then it was only because the labels told them so. Or they came across a cache on a slab of matrix I’m not aware of. Pterodactylus has been a wastebasket taxon for a long time (Fig.1) that, apparently the authors didn’t bother to segregate with analysis. Anderson and O’Keefe do not indicate they arrived at a large clade of P. antiquus specimens after phylogenetic analysis. Having done so, I can tell you that no other tested Pterodactylus is  identical to the holotype and no two adult pterosaurs I’ve tested are alike, even among RhamphorhynchusGermanodactylus and Pteranodon. The differences I’ve scored are individual to phylogenetic and they create cladograms that illuminate interrelationships, not sexual dimorphism or ontogeny. There are sequences of smaller species and larger ones. These can appear to be two genders, but that is a false result.

Embryo to juvenile pterosaurs
are isometrically miniaturized versions of their parents as the evidence shows time and again across the pterosaur clade. These facts have been known for over five years and it’s unfortunate that old traditions continue like this unfettered and untested under phylogenetic analysis… or so it seems… I could be wrong having not seen the presentation.

References
Anderson EC and O’Keefe FR 2016. Analyzing pterosaur ontogeny and sexual dimorphism with multivariate allometery. Abstracts from the 2016 meeting of the Society of Vertebrate Paleontology.
Bennett SC 1993a. The ontogeny of Pteranodon and other pterosaurs. Paleobiology 19, 92–106.
Bennett SC 1993b. Year classes of pterosaurs from the Solnhofen limestone of southern Germany. Journal of Vertebrate Paleontology. 13, 26A.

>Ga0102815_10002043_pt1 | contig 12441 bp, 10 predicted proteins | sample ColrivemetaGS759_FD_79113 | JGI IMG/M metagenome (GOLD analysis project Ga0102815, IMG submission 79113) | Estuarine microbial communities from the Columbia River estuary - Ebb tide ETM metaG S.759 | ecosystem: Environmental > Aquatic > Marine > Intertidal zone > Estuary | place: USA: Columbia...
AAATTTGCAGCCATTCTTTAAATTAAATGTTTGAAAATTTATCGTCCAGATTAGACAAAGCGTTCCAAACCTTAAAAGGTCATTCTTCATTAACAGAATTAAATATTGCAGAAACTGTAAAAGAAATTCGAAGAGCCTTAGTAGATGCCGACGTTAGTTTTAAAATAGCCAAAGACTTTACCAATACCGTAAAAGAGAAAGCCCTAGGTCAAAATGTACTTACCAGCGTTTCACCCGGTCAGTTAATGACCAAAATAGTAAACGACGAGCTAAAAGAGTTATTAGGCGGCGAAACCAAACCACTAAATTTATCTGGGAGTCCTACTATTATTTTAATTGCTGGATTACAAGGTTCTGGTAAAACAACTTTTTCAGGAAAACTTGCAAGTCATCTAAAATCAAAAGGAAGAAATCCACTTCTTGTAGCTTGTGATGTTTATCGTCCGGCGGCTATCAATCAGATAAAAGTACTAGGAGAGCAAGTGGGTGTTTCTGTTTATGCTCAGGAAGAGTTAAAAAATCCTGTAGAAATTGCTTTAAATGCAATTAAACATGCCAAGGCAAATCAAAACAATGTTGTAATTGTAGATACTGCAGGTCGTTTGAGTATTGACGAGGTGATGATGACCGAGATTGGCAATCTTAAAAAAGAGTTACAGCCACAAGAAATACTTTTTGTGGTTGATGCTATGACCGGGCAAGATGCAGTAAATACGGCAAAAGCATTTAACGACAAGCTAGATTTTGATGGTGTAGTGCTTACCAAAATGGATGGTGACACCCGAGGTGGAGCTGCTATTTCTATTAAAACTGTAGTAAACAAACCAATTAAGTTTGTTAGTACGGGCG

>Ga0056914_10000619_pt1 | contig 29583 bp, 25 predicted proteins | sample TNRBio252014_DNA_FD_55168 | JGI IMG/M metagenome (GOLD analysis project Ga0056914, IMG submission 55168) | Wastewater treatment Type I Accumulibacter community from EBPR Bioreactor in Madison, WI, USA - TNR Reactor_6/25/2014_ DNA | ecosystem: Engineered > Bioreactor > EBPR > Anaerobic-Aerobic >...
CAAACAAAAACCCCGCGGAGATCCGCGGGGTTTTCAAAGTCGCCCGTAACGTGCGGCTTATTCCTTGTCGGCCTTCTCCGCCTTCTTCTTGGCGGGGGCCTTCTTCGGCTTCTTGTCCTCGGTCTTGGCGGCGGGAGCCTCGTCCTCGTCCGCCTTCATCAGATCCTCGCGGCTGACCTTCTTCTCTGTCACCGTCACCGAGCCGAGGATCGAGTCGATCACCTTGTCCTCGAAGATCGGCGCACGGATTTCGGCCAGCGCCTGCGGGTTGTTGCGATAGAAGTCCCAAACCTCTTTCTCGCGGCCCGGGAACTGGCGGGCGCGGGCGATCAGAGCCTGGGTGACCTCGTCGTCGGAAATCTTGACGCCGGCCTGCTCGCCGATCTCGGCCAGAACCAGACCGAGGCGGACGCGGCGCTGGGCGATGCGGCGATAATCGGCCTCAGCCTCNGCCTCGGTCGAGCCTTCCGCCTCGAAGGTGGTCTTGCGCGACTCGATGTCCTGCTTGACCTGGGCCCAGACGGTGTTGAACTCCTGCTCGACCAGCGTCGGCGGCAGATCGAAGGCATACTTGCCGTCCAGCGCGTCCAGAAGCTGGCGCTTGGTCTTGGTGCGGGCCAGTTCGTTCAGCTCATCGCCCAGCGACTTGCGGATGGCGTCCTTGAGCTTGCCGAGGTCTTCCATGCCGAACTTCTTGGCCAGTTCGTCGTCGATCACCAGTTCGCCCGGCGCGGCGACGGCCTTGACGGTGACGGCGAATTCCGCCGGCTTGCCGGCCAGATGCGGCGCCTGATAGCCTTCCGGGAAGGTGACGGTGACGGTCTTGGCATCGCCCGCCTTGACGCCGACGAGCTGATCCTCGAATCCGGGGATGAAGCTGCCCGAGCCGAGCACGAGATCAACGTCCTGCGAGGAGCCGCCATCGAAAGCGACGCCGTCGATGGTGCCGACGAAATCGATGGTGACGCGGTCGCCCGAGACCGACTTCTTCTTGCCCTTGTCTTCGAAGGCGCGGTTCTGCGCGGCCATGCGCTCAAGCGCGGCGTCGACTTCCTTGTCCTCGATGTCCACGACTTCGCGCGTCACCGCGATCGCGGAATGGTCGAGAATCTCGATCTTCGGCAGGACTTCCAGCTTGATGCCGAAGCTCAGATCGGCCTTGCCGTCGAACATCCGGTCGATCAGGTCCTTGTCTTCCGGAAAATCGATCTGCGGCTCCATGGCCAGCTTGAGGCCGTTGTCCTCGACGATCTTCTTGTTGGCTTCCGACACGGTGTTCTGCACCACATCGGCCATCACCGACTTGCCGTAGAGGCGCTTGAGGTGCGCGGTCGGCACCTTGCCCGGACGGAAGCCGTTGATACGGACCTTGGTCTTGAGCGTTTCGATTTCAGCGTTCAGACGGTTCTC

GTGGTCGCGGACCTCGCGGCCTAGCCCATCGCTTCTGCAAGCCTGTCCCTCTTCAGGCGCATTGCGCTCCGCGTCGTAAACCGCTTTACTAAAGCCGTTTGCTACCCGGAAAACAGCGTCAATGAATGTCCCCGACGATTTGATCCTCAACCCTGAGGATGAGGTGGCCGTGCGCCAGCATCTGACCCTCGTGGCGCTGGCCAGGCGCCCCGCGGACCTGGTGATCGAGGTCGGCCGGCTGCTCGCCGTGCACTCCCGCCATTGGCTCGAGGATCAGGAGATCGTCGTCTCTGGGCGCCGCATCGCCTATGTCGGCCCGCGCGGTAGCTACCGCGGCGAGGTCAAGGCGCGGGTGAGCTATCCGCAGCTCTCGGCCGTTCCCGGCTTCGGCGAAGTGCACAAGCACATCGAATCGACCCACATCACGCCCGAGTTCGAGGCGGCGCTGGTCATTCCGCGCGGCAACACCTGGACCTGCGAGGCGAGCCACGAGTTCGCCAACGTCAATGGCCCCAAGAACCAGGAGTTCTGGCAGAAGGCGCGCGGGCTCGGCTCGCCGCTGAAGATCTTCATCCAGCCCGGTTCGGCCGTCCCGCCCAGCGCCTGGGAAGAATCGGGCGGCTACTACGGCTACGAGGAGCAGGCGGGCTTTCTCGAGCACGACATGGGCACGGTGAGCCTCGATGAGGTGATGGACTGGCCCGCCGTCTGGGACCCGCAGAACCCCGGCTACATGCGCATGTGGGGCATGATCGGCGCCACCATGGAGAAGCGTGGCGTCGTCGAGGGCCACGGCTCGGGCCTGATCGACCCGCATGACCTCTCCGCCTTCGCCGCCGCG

Bennett SC 1995. A statistical study of Rhamphorhynchus from the Solnhofen limestone of Germany: year classes of a single large species. Journal of Paleontology 69, 569–580.
Bennett SC 1996a. Year-classes of pterosaurs from the Solnhofen limestones of Germany: taxonomic and systematic implications. Journal of Vertebrate Paleontology 16:432–444.
Bennett SC 2001a, b. The osteology and functional morphology of the Late Cretaceous pterosaur Pteranodon. Part I. General description of osteology. Palaeontographica, Abteilung A, 260:1–112. Part II. Functional morphology. Palaeontographica, Abteilung A, 260:113–153.
Bennett SC 2006. Juvenile specimens of the pterosaur Germanodactylus cristatus, with a review of the genus. Journal of Vertebrate Paleontology 26:872–878.
Bennett SC 2007. A review of the pterosaur Ctenochasma: taxonomy and ontogeny. Neues Jahrbuch fur Geologie und Paläontologie, Abhandlungen 245:23–31.

New basal pterodactyloid(?) Kryptodrakon = Sericipterus, a dorygnathid

The big news this morning:
Andres, Clark and Xu (2014) have claimed to discover the earliest known pterodactyloid (Middle/Late Jurassic, Shishugou Formation in Xinjiang, China).They wrote: “We report here the earliest pterosaur with the diagnostic elongate metacarpus of the Pterodactyloidea, Kryptodrakon progenitor, gen. et sp. nov., from the terrestrial Middle-Upper Jurassic boundary of Northwest China. Phylogenetic analysis confirms this species as the basalmost pterodactyloid.”

Andres reported, “In paleontology, we love to find the earliest members of any group because we can look at them and figure out what they had that made the group so successful.”